“Long term, our goal is to have zero emissions” from the landfill, Welch said.

The facility is expected to offset about 3 million gallons a year of gasoline that otherwise would have been used, Parisi said, and that number could grow to 4 million in future years. That would be like taking 4,800 cars off the road.

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The facility itself isn’t running on green energy yet, but it will use power from a large solar panel array set to be installed at the Dane County Regional Airport once that project goes online.

Other suppliers

The facility also includes an injection station for other CNG suppliers, such as manure digesters, to access the interstate pipeline. The county hopes local manure digesters will upgrade their facilities to conduct the same cleaning process of the gas, which would then be shipped to the landfill. The digesters wouldn’t otherwise be able to secure access to a pipeline because the existing line does not run near them, and the cost of creating an injection point would be prohibitive.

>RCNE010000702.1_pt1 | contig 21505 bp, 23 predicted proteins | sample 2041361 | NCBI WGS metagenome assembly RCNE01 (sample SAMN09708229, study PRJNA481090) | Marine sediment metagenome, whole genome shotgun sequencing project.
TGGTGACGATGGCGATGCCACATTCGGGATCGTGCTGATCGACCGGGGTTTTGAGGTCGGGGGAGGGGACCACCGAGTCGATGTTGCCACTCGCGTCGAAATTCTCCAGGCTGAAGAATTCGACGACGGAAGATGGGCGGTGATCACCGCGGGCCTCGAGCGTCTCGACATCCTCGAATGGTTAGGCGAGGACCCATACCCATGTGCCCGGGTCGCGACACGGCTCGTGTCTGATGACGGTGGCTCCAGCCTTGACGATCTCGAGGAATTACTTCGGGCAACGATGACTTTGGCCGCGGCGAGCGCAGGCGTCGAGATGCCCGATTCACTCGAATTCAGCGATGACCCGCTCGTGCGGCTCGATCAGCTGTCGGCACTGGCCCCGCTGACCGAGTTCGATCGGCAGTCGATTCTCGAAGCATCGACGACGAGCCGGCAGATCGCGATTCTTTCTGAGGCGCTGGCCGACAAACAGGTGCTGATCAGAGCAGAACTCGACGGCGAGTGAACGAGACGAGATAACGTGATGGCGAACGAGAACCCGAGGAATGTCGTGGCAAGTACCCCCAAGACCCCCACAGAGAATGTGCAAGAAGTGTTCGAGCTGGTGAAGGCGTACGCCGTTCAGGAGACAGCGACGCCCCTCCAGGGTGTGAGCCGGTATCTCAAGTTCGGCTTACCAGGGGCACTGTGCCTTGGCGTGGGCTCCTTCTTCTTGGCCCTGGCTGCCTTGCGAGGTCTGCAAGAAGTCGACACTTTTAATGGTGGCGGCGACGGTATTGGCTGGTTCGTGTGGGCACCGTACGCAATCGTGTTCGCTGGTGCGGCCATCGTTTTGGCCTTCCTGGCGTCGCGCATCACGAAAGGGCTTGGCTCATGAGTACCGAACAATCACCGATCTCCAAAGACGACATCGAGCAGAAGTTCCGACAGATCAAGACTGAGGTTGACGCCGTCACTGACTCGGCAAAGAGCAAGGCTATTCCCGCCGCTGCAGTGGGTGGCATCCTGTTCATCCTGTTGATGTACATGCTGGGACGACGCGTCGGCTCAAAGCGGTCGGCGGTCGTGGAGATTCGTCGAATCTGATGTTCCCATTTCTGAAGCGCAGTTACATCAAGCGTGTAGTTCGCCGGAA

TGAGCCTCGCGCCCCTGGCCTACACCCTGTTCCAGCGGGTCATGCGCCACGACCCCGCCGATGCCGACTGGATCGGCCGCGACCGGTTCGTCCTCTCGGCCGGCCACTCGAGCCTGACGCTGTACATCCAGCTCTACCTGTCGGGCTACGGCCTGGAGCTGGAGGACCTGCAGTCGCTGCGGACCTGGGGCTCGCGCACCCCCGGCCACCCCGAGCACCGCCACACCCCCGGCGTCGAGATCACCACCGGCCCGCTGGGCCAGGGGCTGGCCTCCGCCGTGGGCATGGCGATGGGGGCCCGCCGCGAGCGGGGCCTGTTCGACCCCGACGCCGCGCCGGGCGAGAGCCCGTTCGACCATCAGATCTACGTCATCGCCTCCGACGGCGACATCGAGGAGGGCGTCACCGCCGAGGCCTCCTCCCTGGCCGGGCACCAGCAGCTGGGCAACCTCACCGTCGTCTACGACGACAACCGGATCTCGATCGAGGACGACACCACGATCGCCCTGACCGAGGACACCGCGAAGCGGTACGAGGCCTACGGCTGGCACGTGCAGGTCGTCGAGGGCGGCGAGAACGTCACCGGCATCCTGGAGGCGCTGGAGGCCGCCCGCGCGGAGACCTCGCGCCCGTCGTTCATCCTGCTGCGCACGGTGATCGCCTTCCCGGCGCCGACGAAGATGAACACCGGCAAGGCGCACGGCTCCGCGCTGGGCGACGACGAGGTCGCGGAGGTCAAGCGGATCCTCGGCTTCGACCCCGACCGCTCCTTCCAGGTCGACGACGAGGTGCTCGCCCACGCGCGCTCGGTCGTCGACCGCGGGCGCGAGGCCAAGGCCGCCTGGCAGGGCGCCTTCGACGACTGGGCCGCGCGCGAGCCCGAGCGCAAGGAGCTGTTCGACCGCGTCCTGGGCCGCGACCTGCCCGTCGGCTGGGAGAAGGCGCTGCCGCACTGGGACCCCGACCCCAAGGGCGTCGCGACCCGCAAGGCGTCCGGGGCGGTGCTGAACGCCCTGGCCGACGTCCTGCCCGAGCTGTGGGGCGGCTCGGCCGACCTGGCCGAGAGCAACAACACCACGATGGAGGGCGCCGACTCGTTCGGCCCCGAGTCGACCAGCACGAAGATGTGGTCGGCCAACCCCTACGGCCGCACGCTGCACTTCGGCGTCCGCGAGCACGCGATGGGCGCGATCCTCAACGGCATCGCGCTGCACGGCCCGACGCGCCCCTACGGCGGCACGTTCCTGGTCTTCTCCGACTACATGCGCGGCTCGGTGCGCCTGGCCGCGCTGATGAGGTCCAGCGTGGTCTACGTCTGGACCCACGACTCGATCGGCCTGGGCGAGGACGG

“They’ll be able to sell the gas and get renewable energy credits for it,” Parisi said. “This makes our manure digesters much more economically viable.”

Dane County’s facility at the landfill is only a few thousand feet from the existing pipeline.

The county will not clean the gas that is brought to the landfill, and any natural gas brought to the facility that doesn’t meet the ANR standard will instead be burned. Digesters or other natural gas suppliers will have to have their own processing facilities to ensure quality.

Afghan said this is likely one of the first facilities of its kind in the nation, in part because of the investment cost by the county. The county spent $29 million to build the facility, which had been included in the 2018 budget, but Parisi said the county expects the facility will pay for itself in four years.